Hitting a major marker in its efforts to improve the safety of its natural gas system, PG&E on Tuesday disclosed it is nearly finished checking its vast network of gas pipelines, in some instances subjecting pipes to pressure tests to verify their integrity.
The utility said that when it concludes its safety check by the end of April, it will have completed seven of the 12 safety recommendations issued by the National Transportation Safety Board in the wake of the September 2010 lethal explosion of natural gas in San Bruno that killed eight people and destroyed 38 homes.
PG&E and its critics agree that much work remains to transform its pipelines into a truly safe network. And it remains unclear who will pay for the improvements, which by some estimates could reach $5.3 billion in the coming few years.
"What PG&E has done is good, it is necessary -- they have done some positive things," said state Sen. Jerry Hill, a San Mateo County Democrat whose district includes San Bruno and who has been a vocal critic of the utility. But he added that the utility still must "figure out what needs to be done long-term to keep the system safe, how much will it cost, when it must be done."
PG&E's Nick Stavropoulos, executive vice president of the utility's gas operations, said that while PG&E is "is very proud of what we've been able to accomplish," challenges remain.
"This really is the beginning of where we want to be to make the gas system safe," he said in an interview with this newspaper.
The San Bruno explosion was caused in great measure by PG&E's inadequate record keeping, failures to properly test gas pipes and flaws in its risk assessments, according to the safety board's investigation. The explosion occurred when a pipe running beneath a San Bruno neighborhood burst along a faulty weld and ignited.
The nearly completed pressure tests on some sections of pipeline and record reviews of other sections were undertaken on more than 6,000 miles of gas pipelines, said Brittany Chord, a spokeswoman for PG&E.
By the end of 2013, PG&E projects it will have hydro-tested about 550 miles of gas pipelines throughout its systems, going beyond the safety board's recommendations. That includes more than 160 miles tested in 2011, about 185 miles in 2012 and roughly 205 miles the utility intends to test this year.
Chord said some of the pressure tests revealed weaknesses and that parts of the pipeline were replaced as a result.
"There have been some instances of hydro-test failures," she said. "But that's the whole point of a hydro test. We want to find any cracks or problems that would compromise system safety."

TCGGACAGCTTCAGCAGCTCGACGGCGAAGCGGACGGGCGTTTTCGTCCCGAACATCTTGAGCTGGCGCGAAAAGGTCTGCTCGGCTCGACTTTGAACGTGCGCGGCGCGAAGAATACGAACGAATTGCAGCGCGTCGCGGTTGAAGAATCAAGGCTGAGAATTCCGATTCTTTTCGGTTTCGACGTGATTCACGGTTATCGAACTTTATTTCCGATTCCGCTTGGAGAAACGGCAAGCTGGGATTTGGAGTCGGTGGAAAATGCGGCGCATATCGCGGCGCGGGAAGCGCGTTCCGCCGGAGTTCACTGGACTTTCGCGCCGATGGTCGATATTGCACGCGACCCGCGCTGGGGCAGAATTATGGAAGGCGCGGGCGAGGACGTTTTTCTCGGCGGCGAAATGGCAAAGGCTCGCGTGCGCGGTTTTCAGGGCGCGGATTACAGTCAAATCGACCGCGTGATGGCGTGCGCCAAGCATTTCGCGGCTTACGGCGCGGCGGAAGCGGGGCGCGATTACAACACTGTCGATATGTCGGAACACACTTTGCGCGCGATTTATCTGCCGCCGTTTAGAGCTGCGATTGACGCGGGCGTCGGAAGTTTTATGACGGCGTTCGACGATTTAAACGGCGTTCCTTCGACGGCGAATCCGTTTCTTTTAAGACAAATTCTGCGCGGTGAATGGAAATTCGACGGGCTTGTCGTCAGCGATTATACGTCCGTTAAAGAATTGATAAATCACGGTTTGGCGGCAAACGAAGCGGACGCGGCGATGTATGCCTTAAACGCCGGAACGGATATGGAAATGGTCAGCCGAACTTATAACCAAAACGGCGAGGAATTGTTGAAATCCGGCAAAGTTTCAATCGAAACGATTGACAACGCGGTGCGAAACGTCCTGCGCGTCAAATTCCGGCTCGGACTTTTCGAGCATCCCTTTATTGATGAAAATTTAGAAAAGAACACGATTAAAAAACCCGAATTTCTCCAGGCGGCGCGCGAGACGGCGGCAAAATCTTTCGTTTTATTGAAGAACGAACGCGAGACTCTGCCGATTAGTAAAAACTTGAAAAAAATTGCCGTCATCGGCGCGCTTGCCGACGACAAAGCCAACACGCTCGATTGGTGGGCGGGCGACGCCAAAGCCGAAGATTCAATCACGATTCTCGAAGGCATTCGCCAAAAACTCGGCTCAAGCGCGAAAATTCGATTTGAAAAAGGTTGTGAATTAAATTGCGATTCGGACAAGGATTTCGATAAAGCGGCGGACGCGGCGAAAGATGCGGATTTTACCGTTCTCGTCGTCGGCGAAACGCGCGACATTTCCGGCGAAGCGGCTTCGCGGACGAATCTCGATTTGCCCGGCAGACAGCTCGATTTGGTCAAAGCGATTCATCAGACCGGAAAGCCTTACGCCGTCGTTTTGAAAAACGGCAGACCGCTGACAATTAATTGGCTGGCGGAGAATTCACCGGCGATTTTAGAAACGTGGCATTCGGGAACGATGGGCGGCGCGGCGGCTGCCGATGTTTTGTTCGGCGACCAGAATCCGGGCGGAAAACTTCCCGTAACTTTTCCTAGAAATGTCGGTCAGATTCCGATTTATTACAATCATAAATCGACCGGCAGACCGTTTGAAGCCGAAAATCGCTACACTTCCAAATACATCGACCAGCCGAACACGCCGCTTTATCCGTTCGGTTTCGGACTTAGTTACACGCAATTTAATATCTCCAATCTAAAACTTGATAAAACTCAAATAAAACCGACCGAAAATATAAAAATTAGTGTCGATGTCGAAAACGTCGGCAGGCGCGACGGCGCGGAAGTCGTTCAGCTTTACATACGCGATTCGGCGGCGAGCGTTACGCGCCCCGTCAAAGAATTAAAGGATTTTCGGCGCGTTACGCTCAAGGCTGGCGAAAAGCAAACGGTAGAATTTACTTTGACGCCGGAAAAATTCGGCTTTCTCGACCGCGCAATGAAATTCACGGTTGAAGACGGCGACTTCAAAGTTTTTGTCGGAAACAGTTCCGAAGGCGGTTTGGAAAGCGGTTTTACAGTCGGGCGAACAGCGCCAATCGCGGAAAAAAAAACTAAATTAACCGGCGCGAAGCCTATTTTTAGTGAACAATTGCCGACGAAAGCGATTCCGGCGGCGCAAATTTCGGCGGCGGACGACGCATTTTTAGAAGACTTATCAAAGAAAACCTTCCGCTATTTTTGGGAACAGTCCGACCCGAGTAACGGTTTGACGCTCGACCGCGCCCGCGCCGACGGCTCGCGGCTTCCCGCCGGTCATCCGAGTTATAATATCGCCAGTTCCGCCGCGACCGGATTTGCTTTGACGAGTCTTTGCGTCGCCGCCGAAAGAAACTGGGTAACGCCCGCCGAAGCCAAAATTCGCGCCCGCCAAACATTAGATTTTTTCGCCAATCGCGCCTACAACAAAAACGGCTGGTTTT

Stavropoulos added that the tests "give us a lot of comfort level that the pressures at which we are operating the system are well within industry standards."
But not all experts are impressed with the tests.
Theo Theofanous, a chemical and mechanical engineering professor at UC Santa Barbara who served on a major federal panel assessing pipeline risks, said PG&E's update is encouraging but that "before we all start jumping up and down with joy, we need to know more detail."
In addition to the nearly completed pipeline safety tests, PG&E, as part of its response to the NTSB recommendations, also has developed new procedures for undertaking work on the gas transmission system and has upgraded its public awareness plan for natural gas safety.
Safety board recommendations still on its to-do list include conducting an overall risk analysis, a threat assessment, developing new software systems and adding automated controls of gas valves and sensors. The NTSB also has recommended that PG&E hydro-test any gas pipes that have no record of prior hydro tests.
Terry Williams, a spokesman for the NTSB, said the board is "pleased with the progress PG&E has made so far" and is "looking forward to the completion of the final five recommendations."
PG&E is also building a natural gas control center in San Ramon that will become the nerve center of the utility's gas operations. That complex is due to open by midsummer, Stavropoulos said.
"We are making real progress that can be seen and felt by our customers, employees and regulators," Stavropoulos said.